Progress: Caddy & Donny

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My 'how to get your knee down' articles are doing really well, so I'm going to change the style of these blog like progress updates. Starting with this one, I'll be writing more about what I'm working on, and more interestingly, the thought process/reasoning involved in choosing an area of improvement.

Cadwell Park

This was one of my usual evening-sleep-day-ers at Cadwell - and my first trackday in a while. I love doing an evening and a day for a few reasons: they're great value, you get loads of track time and (on this occasion, most importantly) you can get your mistakes out of the way on the evening, sleep on it and nail the next day.

Needless to say, I made a complete hash of the evening thanks to: not eaten properly all day, over-riding the bike and not relaxing. I cream crackered myself in one session, and didn't even get a decent lap time in.


Fast forward to the next day and I had a plan: take a step back and focus solely on relaxing. I'd re-read some of my 'knee down' articles the night before (yes, I do that) and picked some things out to focus on at certain areas of the track.

For example, on the evening session I noticed I would stiffen up in the areas hard braking, especially on entry into Park corner. I found this in a previous article:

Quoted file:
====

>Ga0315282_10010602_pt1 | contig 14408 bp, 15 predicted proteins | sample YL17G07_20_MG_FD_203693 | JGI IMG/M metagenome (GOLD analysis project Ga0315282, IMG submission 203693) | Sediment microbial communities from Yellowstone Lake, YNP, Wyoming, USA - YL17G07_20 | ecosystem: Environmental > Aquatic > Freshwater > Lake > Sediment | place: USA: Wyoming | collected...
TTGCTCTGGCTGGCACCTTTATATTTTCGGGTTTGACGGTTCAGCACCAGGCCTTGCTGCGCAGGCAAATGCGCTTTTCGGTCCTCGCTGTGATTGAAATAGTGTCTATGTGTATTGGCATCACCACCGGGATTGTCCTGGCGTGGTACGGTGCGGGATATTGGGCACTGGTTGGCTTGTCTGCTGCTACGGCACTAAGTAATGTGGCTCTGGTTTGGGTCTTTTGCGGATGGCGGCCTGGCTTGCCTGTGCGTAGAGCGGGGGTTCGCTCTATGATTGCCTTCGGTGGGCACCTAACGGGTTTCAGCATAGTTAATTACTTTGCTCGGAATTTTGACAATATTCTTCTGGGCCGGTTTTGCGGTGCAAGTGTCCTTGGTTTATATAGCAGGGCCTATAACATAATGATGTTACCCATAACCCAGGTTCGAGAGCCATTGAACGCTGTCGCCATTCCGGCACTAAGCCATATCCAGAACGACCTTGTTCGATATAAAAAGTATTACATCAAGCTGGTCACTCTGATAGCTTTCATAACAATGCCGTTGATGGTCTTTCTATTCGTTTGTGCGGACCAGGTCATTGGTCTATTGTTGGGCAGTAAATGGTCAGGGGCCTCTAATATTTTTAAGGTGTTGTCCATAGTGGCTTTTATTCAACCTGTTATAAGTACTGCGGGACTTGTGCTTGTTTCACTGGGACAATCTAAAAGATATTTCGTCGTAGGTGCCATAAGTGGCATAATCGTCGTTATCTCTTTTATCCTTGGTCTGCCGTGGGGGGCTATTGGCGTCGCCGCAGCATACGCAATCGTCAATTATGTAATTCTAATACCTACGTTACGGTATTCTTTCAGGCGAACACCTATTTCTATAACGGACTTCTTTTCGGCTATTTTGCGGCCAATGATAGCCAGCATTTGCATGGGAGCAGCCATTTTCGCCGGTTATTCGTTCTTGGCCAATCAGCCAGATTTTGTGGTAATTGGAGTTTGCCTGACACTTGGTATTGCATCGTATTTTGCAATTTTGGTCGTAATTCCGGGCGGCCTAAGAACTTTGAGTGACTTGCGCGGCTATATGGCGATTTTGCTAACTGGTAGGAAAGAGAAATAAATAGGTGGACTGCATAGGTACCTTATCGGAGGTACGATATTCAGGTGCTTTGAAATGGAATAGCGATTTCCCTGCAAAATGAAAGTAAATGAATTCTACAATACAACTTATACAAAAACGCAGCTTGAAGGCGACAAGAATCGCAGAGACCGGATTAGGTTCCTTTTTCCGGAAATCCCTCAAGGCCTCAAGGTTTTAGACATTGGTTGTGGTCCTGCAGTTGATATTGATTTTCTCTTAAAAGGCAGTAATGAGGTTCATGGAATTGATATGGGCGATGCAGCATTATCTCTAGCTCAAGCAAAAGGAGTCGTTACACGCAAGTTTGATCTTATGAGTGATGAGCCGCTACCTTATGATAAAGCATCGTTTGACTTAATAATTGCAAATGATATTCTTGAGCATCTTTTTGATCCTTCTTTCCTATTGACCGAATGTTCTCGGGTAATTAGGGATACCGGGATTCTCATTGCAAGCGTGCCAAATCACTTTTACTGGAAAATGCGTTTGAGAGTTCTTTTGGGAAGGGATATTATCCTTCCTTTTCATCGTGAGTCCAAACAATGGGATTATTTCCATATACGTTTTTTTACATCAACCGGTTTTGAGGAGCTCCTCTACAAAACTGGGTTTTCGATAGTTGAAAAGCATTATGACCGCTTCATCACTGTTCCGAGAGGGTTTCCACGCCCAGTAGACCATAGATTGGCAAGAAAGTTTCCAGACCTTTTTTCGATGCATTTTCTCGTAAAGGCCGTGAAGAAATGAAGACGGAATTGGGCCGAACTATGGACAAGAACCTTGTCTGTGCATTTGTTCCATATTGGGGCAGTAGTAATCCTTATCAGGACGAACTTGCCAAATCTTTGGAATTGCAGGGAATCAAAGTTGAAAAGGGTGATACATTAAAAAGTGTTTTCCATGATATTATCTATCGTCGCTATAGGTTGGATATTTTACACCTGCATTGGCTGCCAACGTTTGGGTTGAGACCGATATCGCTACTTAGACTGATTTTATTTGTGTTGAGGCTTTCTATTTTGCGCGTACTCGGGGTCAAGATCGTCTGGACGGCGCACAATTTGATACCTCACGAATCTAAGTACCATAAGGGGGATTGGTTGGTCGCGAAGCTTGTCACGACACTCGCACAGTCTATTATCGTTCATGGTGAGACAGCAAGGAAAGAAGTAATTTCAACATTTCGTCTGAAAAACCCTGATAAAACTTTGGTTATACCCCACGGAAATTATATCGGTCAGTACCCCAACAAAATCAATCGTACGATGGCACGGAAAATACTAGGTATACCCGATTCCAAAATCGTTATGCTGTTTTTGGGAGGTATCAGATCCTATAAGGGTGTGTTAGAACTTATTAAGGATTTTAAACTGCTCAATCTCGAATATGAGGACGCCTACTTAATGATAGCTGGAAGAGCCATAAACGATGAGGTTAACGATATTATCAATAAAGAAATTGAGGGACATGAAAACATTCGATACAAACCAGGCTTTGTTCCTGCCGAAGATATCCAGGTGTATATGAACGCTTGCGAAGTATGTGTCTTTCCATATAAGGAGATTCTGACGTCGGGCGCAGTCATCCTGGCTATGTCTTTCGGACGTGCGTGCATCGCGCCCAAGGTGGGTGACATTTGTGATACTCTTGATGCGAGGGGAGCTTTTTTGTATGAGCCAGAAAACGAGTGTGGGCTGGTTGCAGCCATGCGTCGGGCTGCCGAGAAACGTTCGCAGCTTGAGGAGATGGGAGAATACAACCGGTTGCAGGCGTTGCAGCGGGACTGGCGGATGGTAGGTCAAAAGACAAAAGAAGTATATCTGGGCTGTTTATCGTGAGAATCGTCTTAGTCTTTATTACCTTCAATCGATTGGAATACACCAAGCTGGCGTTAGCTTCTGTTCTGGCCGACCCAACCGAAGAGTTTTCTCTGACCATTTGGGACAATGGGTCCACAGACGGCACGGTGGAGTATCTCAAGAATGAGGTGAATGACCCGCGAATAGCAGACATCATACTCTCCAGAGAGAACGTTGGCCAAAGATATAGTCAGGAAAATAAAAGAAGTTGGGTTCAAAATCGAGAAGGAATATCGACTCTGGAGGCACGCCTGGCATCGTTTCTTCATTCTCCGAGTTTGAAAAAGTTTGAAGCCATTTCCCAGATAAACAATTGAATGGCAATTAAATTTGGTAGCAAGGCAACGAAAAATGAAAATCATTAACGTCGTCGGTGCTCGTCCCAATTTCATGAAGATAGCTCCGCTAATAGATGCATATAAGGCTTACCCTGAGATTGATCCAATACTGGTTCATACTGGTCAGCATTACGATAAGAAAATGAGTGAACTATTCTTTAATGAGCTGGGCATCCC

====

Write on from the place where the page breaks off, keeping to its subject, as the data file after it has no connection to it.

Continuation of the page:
Just before you arrive at your braking marker, prepare your lower body. Use your legs (while leaving your ass where it is) and core muscles to hold as much of your weight back as possible. Use both legs if you have to - your knee slider isn't going to touch the tarmac until the bike is leant over, so you might as well put it to work stabilising your body for now.

Body position(s): Transitions and movement.

I wasn't using both my legs going into Park, but, It's never been a problem before.

Why is it a problem now? What's changed?

I'm braking a lot harder into Park now, since I worked on it a lot at Oulton Park. However, I'm still stabilising myself with one leg - which isn't enough anymore.

What's the fix?

Focus solely on stabilising myself with both legs under hard braking for a full session - really drill the new entry plan it into my brain.


I made a plan like that for every session - something to focus on to help me relax - and it worked like a treat. I shaved a second or two every session, before eventually plateauing after dinner.

A best lap for the day, and a new personal best, of 1:42.920 is an improvement of just under 6 seconds on my previous personal best.

Cracking day.


It was a pretty good lap, but, there's always room to improve:

  • Coppice to Charlies 1: I could go faster, which is evident by the slow transition from left to right.
  • Park Straight: I'm not getting close enough to the service road on the right, and I'm moving over to the left of the track too early. This is forcing me to brake with a small angle of lean going into Park.
  • Chris Curve: I'm not picking the throttle up quickly enough, especially on the approach to the Gooseneck where there's a fairly straight bit of track I'm under utilising.
  • Mansfield: What a mess - I apexed and picked the throttle up way too early, forcing me to carry lean angle for longer than necessary and delaying my ability to get on full throttle on the run to the chicane.